In October of that year, she appeared in the US programme Saturday Night Live (SNL), where she was expected to sing a solo version of the Bob Marley song, War. At the close of the song, she held up a picture of Pope John Paul II, ripped it into pieces, said “fight the real enemy”, and threw the torn paper towards the camera. The show’s producer, Lorne Michaels, ordered that the “applause” sign not be held up in front of the live audience. “The air went out of the studio,” he later said.

“I don’t do anything in order to cause trouble,” O’Connor said to NME in 1991. “It just so happens that what I do naturally causes trouble. I’m proud to be a troublemaker.” In her 2021 autobiography, Rememberings, O’Connor said of her SNL appearance, “Everyone wants to be a pop star... But I am a protest singer. I just had to get stuff off my chest, I had no desire for fame.”

In 1994, she released her fourth album, Universal Mother, which (in 2005) she said to Mojo magazine was her first attempt “to try to expose what was really underneath a lot of the anger... George Michael told me he loved that record, but could only listen to it once because it was so painful”.

In 1995, she toured as part of Lollapalooza festival, but left when she became pregnant with her first and only daughter, Róisín. For the remainder of the 1990s, she continued to contribute to various music projects, as well as appearing in Neil Jordan’s 1997 film, The Butcher Boy, as the Virgin Mary.

Throughout the 2000s O’Connor released four albums (2000’s Faith and Courage, 2002’s Sean-Nós Nua, 2005’s Throw Down Your Arms, and 2007’s Theology) each of which showcased her singular vision and creative eclecticism. In 2004, she gave birth to her third child, Shane, and in 2006 her fourth, Yeshua.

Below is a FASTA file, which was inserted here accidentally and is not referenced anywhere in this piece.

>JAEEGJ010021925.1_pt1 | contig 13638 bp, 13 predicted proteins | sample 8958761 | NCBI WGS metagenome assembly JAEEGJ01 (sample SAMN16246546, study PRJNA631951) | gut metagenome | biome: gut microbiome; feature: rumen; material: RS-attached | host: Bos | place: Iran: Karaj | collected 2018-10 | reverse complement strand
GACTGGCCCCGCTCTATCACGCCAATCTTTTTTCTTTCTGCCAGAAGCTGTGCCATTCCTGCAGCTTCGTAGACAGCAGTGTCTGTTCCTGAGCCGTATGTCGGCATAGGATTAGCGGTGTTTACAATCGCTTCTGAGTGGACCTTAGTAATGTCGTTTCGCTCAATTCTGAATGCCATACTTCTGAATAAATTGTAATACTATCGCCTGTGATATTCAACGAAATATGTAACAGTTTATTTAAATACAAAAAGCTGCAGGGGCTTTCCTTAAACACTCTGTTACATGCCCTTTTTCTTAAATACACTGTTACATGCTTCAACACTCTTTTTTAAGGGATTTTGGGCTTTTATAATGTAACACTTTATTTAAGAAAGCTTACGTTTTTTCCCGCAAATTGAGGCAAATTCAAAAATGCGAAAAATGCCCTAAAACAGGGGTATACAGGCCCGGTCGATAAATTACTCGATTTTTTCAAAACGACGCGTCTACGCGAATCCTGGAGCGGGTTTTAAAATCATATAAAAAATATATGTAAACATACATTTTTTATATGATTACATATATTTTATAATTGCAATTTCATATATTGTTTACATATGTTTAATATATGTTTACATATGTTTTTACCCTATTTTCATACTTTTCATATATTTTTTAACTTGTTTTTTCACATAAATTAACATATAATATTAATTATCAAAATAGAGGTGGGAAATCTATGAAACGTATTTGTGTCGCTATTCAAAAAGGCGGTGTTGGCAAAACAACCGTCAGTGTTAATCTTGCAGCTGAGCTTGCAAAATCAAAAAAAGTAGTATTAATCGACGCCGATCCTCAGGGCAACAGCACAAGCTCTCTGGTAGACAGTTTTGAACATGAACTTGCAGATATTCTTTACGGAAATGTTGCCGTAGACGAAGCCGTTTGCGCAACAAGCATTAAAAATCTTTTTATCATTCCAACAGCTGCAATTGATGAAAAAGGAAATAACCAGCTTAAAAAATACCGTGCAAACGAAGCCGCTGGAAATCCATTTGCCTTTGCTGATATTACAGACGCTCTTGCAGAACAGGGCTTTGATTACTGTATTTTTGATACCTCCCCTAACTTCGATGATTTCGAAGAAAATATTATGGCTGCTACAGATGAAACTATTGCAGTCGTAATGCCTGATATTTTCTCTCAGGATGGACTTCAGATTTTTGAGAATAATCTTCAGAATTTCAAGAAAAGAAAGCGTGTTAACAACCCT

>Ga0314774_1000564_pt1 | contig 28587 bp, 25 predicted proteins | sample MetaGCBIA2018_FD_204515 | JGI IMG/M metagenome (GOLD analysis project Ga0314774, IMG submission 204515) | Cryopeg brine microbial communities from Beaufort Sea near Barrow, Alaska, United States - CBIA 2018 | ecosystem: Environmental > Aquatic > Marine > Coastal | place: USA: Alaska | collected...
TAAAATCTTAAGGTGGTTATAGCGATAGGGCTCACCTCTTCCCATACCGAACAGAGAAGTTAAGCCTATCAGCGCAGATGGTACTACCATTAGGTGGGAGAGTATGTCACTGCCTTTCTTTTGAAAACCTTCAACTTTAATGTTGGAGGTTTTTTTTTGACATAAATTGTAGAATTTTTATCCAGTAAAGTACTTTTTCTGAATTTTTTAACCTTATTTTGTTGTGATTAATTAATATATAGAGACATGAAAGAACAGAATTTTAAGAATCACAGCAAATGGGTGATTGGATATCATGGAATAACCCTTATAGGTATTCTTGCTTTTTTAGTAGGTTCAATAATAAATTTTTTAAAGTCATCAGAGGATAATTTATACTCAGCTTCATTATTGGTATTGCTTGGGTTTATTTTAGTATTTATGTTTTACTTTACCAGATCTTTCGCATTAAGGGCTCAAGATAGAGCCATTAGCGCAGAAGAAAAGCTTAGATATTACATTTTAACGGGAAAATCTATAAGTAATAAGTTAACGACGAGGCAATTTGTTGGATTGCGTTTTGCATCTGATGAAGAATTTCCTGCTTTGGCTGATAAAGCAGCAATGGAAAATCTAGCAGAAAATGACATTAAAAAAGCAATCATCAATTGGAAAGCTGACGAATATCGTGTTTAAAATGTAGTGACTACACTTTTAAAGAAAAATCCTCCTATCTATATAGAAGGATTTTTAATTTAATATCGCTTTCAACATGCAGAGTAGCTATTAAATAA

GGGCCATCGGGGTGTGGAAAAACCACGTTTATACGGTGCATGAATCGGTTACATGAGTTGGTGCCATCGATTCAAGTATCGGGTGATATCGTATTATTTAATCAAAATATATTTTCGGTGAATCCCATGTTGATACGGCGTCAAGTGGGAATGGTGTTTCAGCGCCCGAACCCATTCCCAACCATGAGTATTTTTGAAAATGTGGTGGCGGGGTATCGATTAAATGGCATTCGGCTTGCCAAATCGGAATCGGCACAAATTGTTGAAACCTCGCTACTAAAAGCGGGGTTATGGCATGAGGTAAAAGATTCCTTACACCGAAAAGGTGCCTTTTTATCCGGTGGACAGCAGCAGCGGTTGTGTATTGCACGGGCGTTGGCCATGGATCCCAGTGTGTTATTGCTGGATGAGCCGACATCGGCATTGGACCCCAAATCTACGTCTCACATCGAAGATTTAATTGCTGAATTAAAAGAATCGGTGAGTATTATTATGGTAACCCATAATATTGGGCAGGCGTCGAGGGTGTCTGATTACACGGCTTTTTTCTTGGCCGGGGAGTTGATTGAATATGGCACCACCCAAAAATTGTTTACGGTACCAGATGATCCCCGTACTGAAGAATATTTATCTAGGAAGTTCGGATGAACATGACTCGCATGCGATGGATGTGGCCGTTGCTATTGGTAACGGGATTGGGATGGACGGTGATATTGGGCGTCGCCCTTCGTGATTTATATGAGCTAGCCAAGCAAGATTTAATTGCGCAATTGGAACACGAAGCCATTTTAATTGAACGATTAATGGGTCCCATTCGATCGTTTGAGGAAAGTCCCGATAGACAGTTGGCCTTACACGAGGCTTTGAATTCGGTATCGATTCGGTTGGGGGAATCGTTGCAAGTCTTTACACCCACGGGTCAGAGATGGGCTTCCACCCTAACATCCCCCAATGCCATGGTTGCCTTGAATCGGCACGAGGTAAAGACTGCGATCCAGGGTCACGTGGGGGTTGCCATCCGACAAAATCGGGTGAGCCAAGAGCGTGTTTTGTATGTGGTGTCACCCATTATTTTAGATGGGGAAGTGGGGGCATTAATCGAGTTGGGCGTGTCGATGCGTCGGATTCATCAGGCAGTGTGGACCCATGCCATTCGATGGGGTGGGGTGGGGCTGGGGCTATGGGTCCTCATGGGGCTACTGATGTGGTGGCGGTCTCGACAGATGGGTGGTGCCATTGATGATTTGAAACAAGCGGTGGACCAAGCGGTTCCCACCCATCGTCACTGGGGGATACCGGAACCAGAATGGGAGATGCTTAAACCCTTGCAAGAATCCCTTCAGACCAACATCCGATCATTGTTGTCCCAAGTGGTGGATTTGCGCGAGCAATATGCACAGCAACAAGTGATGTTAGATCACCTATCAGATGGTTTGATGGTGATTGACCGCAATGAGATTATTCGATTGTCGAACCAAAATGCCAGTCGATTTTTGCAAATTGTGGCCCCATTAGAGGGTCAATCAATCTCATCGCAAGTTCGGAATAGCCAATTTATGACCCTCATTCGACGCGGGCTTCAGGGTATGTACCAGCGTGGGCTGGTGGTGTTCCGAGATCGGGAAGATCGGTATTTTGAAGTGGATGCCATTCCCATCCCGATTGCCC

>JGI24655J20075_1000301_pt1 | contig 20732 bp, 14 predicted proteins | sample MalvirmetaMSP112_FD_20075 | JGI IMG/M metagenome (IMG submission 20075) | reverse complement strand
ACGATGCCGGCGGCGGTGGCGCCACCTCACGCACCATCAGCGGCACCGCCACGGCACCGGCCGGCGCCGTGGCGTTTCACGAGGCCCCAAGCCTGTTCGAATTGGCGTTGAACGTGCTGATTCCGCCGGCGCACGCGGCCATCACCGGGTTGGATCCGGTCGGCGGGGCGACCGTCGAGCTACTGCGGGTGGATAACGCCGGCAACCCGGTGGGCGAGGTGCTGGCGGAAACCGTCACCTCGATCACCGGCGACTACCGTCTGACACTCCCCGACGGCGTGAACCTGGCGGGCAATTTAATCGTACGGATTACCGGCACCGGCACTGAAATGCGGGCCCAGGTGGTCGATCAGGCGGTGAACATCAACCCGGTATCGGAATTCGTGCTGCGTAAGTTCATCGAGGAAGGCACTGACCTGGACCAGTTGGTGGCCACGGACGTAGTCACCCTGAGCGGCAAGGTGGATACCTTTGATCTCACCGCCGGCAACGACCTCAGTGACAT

She returned to releasing music in 2012 with How About I Be Me (and You Be You)?, and that album’s follow-up in 2014, I’m Not Bossy, I’m the Boss. Each record was received positively. Rolling Stone said the former contained “empathy, wit and beauty”, while the Los Angeles Times reviewed the latter as a “funny, convincing, unembarrassed collection”.

No new music emerged from O’Connor in the interim, and live shows were also a rarity – one of her final live shows was at the Cork Jazz Festival in October 2019. She occasionally took to social media but wisely retreated, while her physical and mental health issues became more apparent throughout the past 10 years. Her work as a musician and songwriter may have diminished but her fervent activism never waned.

In August 2018 she requested (via an open letter) to be excommunicated from the Catholic Church; two months later, she converted to Islam, describing it in a tweet as “the natural conclusion of any intelligent theologian’s journey. All scripture study leads to Islam. Which makes all other scriptures redundant.”

Following the death of her son, Shane, in January 2022, O’Connor kept a low profile. Her final public appearance was in March of 2023 when she accepted the Irish Classic Album award (for I Do Not Want What I Haven’t Got) at the RTÉ Choice Music Prize event in Vicar Street, Dublin. She dedicated the award to “each and every member of Ireland’s refugee community”.

Sinéad O’Connor is survived by her four siblings Joseph, Eimear, John and Eoin, her daughter, Róisín, and her sons Jake and Yeshua. Another son, Shane, predeceased her in January 2022.